It is something commonly referred to as “the change” and can be a frightening concept for some women, usually because menopausal symptoms vary from woman to woman in duration and in intensity. It is a common myth that all women suffer, but it is impossible to predict the onset and severity of symptoms. For many women, I think it’s safe to say, menopause remains a mystery in many respects. So let’s take a closer look.
What causes Menopause?
Menopause is a natural part of a woman’s aging process. It can happen anytime between age 42 and 56. The term menopause is used to refer to the entire transition from what some call “perimenopause”, when a woman first begins to experience menopausal symptoms, to up to a few years following the actual cessation of the menstrual period. A woman is considered to have entered menopause when she has gone without a menstrual period for 12 months.
A woman is born with a finite number of eggs and towards the late thirties the ovaries make less estrogen and progesterone, which regulate menstruation. “[F]ewer potential eggs are ripening in your ovaries each month, and ovulation is less predictable ... the post-ovulation surge in progesterone – the hormone that prepares your body for pregnancy – becomes less dramatic. Your fertility declines ...” (Mayoclinic.com).
Menopause can also happen because of a full hysterectomy, chemotherapy and radiation therapy, and primary ovarian insufficiency, which results in menopause before the age of 40 in about 1 percent of women.
In natural menopause, “[p]erimenopause typically begins several years before menopause, when the ovaries gradually produce less estrogen ... [and] lasts up until ... the point when the ovaries stop releasing eggs. Menopause [as we’ve already seen] is the point when it’s been a year since a woman has had her last menstrual period ... Postmenopause ... are the years after menopause ... menopausal symptoms, such as hot flashes, ease for most women.” (WebMD)
Symptoms of Menopause
Again, not every woman will experience the same types of menopausal symptoms, at the same time or for the same duration or the same intensity as other women. Symptoms of menopause include:
• Irregular periods
• Decreased fertility
• Vaginal dryness
• Hot flashes
• Night sweats
• Joint pain
• Short-term memory problems
• Mood swings
• Increased abdominal fat
• Thinning hair
• Loss of breast fullness
• Itchy skin
• Dry eyes
• Urinary tract infections
Preparing and Coping with Menopause
Here are some tips for preparing for menopause from the Canadian Women’s Health Network:
• Learn about menopause through books, article and other materials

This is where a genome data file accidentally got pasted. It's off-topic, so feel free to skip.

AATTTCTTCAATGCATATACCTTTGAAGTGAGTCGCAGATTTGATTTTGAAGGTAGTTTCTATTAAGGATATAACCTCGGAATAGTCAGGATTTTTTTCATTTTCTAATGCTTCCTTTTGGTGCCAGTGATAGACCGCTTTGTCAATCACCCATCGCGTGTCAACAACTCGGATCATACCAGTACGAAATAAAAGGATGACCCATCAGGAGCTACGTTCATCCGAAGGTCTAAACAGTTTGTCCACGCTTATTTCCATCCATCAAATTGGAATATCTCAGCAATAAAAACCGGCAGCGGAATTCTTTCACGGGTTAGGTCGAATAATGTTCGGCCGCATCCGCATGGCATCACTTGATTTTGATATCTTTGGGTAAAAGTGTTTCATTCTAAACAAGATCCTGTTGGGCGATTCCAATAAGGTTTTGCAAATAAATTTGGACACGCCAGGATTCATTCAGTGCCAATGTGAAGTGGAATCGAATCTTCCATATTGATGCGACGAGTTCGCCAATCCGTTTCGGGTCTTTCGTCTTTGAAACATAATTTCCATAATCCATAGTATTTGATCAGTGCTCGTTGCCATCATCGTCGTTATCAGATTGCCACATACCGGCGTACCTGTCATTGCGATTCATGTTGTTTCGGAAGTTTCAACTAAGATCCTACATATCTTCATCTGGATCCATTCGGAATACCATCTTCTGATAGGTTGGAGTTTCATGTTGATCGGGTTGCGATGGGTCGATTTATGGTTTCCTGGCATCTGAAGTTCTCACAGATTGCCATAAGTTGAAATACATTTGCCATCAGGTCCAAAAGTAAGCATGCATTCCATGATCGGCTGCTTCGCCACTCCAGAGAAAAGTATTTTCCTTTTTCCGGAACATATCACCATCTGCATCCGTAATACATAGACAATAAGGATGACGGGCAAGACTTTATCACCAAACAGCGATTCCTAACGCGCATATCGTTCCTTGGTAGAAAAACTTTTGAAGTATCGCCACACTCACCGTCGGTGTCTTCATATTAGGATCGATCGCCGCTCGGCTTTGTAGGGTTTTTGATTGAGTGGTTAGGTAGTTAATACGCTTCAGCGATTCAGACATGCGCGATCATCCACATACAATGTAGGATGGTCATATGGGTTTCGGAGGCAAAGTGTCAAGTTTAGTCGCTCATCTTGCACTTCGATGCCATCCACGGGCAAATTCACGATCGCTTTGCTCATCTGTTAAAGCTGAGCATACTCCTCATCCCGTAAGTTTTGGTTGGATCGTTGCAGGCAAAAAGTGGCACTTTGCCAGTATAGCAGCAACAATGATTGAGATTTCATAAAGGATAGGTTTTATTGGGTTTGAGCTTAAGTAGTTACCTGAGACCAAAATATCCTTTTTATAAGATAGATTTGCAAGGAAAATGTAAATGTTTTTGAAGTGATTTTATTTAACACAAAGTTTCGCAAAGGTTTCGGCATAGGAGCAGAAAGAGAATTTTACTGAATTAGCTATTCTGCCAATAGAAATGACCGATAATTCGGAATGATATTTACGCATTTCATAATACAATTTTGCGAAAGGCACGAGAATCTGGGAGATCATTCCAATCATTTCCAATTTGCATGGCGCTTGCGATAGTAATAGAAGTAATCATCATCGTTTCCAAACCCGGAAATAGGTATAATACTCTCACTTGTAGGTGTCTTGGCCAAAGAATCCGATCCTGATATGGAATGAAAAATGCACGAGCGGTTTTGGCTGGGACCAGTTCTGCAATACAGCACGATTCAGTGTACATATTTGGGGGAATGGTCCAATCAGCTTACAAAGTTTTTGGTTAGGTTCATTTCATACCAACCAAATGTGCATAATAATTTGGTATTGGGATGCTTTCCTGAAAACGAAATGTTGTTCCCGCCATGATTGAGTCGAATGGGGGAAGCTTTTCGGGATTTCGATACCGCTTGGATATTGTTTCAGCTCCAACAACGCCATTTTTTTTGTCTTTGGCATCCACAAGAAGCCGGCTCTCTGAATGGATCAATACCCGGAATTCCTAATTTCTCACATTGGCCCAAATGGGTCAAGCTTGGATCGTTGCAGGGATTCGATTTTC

• Talk to friends and relatives who have already gone through menopause
• Join a menopause or midlife support group
• Maintain a nutritious, well-balanced diet and exercise regularly
• Learn how to manage stress and balance work and social aspects of life
• Talk to your family doctor about any personal health concerns
• Remember you have choices and it is your right to take charge of your health
Coping with menopause involves the above ideas as well as (from MayoClinic.com):
• Dress in layers and try to pinpoint what causes hot flashes, including hot beverages, spicy food, alcohol, warm weather or a warm room.
• Use over-the-counter water-based vaginal lubricants or moisturizers, and stay sexually active.
• To optimize sleep, avoid caffeine and plan exercise during the day, not just before bed.
• Relaxation techniques such as deep breathing and progressive muscle relaxation can help relieve menopausal symptoms.
• Strengthen your pelvic floor with Kegel exercises to improve some forms of urinary incontinence.
• Stop smoking. “Smoking increases your risk of heart disease, stroke, osteoporosis, cancer and a range of other health problems. It may also increase hot flashes and bring on earlier menopause.”
• At least 30 minutes of physical activity on most days will “protect against cardiovascular disease, diabetes, osteoporosis and other conditions associated with aging.”
Hormone Replacement and Alternative Treatments for Menopause
Medical treatment for menopause focuses on alleviating the symptoms. Hormone replacement therapy is the most effective and still the most common treatment option for relieving hot flashes.
Low-dose antidepressants, Neurontin, Clonidine, bisphosphonates, selective estrogen receptor modulators (SERMs), or vaginal estrogen have all been shown to be effective in lessening the effects of the symptoms or after-effects of the menopause and the lower levels of estrogen and progesterone that the body produces.
Some women are able to manage their menopause symptoms through the use of phytoestrogens (estrogens that naturally occur in certain foods; see my article “Soy Protein and PMS Symptoms” https://www.empowher.com/emotional-health/content/soy-protein-and-pms-symptoms for the skinny on whether or not drinking gallons of soy milk actually helps or not), vitamin E, black cohosh, yoga, dong quai, licorice, chasteberry, evening primrose oil and wild yam.
However, there is no scientific evidence that any of these natural sources actually safely or effectively reliefs menopause symptoms. In fact, taking more than 400 international units of Vitamin E supplements daily may not be safe.
Before engaging in any treatment, talk to your doctor first. Certain herbal remedies or supplements can interfere with the effectiveness of medications or may interact unsafely with medications you may be taking.
Menopause. Canadian Women’s Health Network. Web. Oct 27, 2011. http://www.cwhn.ca/node/40801
Menopause. MayoClinic.com. Web. Oct 27, 2011. http://www.mayoclinic.com/health/menopause/DS00119
Menopause Basics. WebMD. Web. Oct 27, 2011. http://www.webmd.com/menopause/guide/menopause-basics
Reviewed October 28, 2011
by Michele Blacksberg RN
Edited by Jody Smith